He told us his story of the landing in Normandy.  He also served in the Pacific, as I found out when I talked to him on the phone a few nights ago.  I came home with a few leftover euros in March and decided to send them to him along with a thank you note for talking to my kids.  See, he is headed back to Normandy and to Omaha Beach for the 70th anniversary.  Robin McMahon, a fellow French teacher and woman I greatly admire is taking Mr. Chappell, another WWII veteran, and some high school kids for the celebration.  They have been tirelessly raising money for the trip for the past several months.  I volunteered to go along with Ed, assuring him that I could be his translator and that I would keep him out of trouble (ha!).  His daughter is going with him, however, and he hinted that there are several women in line before me who have also volunteered to go over with him.  Alas, I will just have to wait until he returns to hear all about his adventures.  He has promised to spend the euros I sent on something delicious.  What a wonderful man.  What an honor it is to know him.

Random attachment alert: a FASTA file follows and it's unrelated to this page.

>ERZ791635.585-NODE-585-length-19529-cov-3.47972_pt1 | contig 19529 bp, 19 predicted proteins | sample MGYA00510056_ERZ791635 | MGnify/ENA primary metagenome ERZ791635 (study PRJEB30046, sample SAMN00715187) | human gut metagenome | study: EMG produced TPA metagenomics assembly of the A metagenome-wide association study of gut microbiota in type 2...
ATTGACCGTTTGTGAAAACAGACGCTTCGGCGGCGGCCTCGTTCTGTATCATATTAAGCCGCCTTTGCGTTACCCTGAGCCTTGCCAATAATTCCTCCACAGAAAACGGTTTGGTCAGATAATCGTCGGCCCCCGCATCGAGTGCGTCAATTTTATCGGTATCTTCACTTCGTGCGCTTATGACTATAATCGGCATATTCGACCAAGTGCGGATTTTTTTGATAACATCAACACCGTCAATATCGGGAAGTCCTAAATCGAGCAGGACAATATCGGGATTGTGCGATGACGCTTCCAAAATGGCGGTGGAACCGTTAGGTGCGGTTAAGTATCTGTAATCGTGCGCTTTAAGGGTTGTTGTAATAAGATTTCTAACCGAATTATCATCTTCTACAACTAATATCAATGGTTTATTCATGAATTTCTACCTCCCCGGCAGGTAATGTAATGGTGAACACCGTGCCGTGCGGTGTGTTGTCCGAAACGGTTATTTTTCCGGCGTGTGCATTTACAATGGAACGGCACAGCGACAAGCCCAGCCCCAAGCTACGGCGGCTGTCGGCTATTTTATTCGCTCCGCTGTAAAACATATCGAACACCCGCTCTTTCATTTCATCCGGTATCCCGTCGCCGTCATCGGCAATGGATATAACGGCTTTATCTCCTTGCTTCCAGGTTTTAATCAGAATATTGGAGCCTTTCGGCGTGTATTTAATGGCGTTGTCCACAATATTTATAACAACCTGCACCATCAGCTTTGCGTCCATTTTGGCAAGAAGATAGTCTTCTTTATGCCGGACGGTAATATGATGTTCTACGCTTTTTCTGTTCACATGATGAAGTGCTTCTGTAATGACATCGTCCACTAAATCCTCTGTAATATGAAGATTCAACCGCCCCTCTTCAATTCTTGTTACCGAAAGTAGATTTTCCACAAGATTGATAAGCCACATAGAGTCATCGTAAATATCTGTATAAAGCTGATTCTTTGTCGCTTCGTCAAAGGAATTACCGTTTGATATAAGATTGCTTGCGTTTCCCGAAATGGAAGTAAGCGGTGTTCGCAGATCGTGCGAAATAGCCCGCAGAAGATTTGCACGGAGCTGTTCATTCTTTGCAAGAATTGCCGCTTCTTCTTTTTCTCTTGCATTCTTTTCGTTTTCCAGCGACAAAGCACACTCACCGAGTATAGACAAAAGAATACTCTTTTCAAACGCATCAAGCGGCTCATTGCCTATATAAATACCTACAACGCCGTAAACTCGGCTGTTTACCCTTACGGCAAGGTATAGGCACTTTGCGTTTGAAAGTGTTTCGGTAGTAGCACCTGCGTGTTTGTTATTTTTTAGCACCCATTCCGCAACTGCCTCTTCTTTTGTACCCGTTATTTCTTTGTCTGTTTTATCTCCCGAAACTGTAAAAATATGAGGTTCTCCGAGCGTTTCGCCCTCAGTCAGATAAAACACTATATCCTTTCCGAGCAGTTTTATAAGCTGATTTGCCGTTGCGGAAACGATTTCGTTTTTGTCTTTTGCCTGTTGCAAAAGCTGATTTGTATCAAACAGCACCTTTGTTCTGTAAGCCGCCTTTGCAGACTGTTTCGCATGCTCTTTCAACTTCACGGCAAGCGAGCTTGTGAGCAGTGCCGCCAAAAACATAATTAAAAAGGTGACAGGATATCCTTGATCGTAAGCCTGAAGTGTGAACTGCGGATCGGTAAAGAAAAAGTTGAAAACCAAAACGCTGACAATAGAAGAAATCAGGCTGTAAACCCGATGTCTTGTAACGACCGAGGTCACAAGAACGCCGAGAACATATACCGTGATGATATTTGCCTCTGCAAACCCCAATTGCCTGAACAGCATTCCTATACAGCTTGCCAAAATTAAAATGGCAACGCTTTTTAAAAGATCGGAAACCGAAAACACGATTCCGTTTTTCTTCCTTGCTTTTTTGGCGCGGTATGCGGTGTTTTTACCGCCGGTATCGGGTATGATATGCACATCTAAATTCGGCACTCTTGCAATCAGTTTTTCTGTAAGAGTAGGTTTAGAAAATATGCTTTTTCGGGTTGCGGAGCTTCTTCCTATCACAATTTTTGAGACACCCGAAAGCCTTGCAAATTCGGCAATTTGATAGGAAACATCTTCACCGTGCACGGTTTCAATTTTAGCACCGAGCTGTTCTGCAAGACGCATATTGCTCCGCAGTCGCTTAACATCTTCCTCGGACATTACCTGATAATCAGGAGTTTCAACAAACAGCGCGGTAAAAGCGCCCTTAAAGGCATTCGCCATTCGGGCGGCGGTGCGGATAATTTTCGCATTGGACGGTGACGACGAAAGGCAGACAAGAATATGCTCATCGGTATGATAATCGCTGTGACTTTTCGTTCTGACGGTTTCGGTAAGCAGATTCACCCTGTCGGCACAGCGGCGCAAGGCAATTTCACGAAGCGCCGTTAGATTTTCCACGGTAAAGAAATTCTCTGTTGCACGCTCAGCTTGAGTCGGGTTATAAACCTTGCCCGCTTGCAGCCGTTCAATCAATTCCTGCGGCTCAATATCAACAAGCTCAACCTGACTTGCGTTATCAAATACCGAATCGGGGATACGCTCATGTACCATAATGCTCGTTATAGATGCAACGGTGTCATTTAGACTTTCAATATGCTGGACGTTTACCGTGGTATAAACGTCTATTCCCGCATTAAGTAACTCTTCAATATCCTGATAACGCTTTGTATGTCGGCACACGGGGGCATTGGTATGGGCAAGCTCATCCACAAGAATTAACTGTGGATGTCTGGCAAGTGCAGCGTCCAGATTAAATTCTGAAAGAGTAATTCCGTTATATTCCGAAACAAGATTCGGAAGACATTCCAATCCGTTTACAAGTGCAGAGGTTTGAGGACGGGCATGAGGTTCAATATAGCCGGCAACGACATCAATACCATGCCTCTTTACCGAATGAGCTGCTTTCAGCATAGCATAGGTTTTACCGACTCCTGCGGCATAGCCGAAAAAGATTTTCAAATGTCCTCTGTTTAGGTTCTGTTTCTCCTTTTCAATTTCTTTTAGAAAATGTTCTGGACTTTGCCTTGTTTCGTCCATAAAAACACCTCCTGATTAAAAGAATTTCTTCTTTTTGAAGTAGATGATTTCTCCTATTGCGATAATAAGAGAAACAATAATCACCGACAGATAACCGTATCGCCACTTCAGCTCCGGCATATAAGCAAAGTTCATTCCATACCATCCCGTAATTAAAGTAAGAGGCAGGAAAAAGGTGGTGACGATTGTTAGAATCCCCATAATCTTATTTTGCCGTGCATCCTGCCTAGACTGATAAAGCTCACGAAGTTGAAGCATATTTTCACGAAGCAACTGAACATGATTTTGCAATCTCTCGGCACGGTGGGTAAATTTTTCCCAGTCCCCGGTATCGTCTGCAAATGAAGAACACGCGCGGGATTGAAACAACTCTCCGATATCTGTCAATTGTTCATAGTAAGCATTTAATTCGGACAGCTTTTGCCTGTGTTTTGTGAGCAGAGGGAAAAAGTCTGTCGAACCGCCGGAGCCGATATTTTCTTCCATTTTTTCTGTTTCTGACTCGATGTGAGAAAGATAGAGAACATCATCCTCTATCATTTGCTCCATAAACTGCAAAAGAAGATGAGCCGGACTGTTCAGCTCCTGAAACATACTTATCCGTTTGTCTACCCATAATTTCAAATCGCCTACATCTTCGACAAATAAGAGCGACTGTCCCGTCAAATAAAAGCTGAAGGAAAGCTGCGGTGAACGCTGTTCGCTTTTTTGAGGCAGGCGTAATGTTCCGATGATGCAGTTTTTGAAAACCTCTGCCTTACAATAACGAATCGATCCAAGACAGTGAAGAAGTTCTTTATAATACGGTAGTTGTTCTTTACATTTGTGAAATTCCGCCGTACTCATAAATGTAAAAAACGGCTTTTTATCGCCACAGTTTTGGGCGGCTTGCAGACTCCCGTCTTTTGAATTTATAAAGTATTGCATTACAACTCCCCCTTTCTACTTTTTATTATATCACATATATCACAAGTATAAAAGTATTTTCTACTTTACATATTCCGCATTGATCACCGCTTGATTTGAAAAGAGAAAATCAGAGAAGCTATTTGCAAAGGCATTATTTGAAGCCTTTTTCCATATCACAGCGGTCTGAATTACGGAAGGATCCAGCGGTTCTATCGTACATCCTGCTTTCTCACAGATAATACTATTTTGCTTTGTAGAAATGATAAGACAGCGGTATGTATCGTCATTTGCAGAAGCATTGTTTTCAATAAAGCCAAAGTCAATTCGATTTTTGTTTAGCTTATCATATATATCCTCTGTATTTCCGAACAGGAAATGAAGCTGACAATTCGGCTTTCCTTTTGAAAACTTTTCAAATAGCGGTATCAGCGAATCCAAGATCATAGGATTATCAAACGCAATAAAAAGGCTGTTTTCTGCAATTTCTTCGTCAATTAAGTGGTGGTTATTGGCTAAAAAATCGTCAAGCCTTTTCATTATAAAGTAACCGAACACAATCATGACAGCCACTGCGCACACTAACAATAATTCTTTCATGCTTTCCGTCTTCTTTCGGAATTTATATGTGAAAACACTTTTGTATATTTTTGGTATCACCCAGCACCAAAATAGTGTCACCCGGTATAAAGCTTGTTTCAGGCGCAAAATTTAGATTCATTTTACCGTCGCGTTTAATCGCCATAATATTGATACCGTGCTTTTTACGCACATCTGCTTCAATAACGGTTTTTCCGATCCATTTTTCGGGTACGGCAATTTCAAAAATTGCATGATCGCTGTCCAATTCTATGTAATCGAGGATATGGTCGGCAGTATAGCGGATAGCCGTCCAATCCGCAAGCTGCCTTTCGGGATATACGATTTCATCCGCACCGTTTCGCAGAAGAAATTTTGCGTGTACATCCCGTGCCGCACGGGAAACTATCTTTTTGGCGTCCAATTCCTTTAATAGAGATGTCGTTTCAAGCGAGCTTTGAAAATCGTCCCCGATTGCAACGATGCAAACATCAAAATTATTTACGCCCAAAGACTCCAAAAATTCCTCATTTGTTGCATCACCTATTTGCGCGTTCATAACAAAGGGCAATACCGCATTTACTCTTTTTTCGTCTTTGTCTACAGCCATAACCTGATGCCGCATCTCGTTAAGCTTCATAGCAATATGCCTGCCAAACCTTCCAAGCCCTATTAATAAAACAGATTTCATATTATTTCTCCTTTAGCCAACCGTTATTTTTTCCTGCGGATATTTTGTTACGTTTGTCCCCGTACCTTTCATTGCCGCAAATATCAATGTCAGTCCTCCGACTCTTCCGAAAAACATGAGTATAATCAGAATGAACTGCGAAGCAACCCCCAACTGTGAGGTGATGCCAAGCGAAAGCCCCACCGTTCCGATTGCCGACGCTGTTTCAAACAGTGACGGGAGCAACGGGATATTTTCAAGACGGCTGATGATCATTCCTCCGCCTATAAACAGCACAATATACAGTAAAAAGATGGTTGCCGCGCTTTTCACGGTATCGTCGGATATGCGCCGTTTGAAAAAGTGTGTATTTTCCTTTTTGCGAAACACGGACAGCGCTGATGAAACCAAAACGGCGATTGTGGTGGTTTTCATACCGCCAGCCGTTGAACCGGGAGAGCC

I also invited Mr. Joe Collie to come speak to the students.

Mr. Collie was recently awarded the French Legion of Honor medal (established by Napoléon Bonaparte in 1802 and first awarded in 1804) for his service during WWII in France.  He explained his landing in Marseille and the journey that took him into Germany.